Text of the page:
If you want to design a hidden traitor game, you’ll need to focus on creating mechanics for the secret players to conspire against the “good” guys, as well as a way for players to interact and uncover the traitors.

Adult & Mature Games

Adult and mature games are designed exclusively for grown-up players. They usually involve more complex rules, deeper themes and mature subject matter than children’s games, with a healthy dose of things like violence, mystery or sexual humor.

Popular adult games include Cards Against Humanity and Codenames: Deep Undercover, an adults-only spin on the popular party game Codenames. 

If you want to design an adult game, focus on creating content that’s engaging for older, more mature players, whether this is through mature themes, risqué humor or more complex game mechanics that test players’ abilities.

Real-Time Games

Real-time games are all about thinking on your feet and making quick decisions. They usually involve playing against a timer, forcing players to make fast choices under pressure. In some games, players take their turns simultaneously, creating a fast-paced, chaotic environment.

Popular real-time games include Space Alert, Captain Sonar and Galaxy Trucker. Many of the world’s most popular games also incorporate real-time thinking — for example, speed chess is all about making smart, strategic moves while the clock is ticking.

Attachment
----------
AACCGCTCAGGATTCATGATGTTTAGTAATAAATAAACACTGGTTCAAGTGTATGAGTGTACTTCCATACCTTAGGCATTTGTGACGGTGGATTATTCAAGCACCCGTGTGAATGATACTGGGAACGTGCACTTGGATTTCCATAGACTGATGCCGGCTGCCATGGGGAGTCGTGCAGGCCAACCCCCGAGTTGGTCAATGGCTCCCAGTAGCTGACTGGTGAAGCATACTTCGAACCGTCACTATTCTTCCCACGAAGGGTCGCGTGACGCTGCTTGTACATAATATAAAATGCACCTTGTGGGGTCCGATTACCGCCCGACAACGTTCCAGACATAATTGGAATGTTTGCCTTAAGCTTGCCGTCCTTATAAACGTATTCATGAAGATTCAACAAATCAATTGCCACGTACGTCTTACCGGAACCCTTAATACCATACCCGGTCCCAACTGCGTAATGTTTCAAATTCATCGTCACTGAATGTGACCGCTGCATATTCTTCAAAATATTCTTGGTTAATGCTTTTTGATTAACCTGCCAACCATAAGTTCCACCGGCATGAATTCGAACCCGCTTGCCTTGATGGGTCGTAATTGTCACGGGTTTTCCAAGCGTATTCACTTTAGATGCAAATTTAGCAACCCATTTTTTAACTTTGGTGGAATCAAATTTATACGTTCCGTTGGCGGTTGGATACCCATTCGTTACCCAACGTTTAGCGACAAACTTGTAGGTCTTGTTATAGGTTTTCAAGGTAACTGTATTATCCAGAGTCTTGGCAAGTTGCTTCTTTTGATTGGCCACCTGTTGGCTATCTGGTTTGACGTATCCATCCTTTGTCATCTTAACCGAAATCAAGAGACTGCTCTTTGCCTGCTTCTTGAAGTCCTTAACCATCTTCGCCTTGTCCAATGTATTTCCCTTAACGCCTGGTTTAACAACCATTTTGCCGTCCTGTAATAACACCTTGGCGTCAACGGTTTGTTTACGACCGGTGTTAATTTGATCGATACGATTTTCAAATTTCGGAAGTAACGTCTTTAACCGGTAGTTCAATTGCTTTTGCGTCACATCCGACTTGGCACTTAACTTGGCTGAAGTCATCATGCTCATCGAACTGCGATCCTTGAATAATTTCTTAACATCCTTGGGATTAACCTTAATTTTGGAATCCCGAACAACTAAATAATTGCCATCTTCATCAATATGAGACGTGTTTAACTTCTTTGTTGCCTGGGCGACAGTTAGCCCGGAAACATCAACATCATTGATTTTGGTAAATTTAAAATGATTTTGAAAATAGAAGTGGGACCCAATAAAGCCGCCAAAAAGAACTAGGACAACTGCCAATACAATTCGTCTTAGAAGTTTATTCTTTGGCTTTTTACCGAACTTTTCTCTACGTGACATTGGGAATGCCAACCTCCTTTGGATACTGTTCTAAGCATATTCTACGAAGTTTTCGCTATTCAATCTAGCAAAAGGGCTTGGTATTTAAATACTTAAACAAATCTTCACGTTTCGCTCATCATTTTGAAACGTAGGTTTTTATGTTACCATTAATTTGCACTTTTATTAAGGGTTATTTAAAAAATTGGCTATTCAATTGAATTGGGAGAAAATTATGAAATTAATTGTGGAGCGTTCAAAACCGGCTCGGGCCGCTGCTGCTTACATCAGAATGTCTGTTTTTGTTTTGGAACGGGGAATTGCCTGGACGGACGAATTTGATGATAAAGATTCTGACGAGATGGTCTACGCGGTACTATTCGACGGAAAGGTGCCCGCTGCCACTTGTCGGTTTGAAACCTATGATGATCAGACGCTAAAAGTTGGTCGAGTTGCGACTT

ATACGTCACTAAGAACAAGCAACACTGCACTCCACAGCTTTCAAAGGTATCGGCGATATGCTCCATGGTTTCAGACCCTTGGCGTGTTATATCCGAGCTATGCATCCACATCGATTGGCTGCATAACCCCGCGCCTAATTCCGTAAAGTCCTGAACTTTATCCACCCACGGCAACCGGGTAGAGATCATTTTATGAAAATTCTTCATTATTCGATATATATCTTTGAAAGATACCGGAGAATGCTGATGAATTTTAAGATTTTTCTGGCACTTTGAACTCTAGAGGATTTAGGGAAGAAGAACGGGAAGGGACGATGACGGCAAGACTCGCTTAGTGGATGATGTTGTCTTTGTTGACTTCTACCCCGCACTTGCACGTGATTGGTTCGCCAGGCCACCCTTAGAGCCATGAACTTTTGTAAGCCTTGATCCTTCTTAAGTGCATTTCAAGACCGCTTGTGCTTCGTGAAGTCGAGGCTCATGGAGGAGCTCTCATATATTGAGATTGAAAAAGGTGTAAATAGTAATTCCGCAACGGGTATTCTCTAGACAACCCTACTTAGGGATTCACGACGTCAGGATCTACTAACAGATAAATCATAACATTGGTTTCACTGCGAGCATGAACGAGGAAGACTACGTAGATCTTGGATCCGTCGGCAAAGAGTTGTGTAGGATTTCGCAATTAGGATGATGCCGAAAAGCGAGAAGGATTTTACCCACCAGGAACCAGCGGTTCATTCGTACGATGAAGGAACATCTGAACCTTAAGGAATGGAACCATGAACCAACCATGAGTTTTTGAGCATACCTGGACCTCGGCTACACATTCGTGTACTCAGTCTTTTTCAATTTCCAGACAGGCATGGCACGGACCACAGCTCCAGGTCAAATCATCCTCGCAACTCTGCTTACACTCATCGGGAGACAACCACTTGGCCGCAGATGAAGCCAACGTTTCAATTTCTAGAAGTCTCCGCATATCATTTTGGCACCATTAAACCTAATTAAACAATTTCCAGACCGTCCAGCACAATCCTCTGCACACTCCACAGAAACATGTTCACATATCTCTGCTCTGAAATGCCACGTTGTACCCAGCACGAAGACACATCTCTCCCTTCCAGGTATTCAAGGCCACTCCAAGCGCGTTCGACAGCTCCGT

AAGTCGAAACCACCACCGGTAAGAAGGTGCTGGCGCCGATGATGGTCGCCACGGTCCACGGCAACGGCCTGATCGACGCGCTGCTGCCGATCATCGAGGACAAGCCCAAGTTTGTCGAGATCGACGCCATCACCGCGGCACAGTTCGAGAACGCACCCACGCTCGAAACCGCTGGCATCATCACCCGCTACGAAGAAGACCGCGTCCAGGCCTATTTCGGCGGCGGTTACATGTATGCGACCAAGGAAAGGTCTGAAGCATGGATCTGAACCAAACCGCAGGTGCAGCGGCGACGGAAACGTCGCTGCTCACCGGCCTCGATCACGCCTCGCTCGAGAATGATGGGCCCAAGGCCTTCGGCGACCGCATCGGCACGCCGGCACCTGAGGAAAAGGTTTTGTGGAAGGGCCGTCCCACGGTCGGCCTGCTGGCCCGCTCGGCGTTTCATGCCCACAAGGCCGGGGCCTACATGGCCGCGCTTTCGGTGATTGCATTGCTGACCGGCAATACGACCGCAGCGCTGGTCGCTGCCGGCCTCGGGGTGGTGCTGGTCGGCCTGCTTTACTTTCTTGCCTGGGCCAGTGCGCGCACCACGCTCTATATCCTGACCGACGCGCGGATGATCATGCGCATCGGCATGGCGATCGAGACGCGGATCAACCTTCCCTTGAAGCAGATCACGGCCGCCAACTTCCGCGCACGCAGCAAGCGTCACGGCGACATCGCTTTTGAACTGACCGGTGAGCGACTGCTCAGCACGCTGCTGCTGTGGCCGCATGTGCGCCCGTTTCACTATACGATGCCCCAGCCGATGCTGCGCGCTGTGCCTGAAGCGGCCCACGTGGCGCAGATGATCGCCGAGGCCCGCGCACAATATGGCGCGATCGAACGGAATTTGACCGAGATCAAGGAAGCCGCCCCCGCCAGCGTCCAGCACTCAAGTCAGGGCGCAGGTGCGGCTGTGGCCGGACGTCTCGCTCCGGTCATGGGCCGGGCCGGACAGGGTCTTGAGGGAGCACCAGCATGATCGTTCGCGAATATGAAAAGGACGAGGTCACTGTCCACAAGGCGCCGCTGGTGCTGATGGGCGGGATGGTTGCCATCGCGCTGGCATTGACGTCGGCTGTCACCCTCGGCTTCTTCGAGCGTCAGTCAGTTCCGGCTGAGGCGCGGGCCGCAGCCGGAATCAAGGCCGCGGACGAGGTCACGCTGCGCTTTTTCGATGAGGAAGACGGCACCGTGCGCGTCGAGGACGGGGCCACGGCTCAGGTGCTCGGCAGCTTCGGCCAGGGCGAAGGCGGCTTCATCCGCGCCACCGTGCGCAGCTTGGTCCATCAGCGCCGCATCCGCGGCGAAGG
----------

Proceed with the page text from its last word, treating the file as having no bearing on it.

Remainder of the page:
If you want to design a real-time game, you’ll need to design mechanics that encourage quick thinking, as well as a way to keep time that adds pressure and suspense without making your players feel overly stressed. 

Deck Building Games

Deck building games involve creating your personal deck of cards while you play. Games like this require a combination of strategic thinking, adaptability and the ability to quickly manage your resources as you play. 

Popular deck building games include Dominion, Lost Ruins of Arnak, Thunderstone Quest and Paperback, which combines deck building with word games.

If you want to design a deck building game, you’ll need to create a set of cards that players can gain, improve and use strategically over the course of each game. 

RPG Board Games

RPG board games mix the character development and narrative of classic role-playing games with the mechanics of a board game. They’re about stepping into another character, fun world building and an exciting story.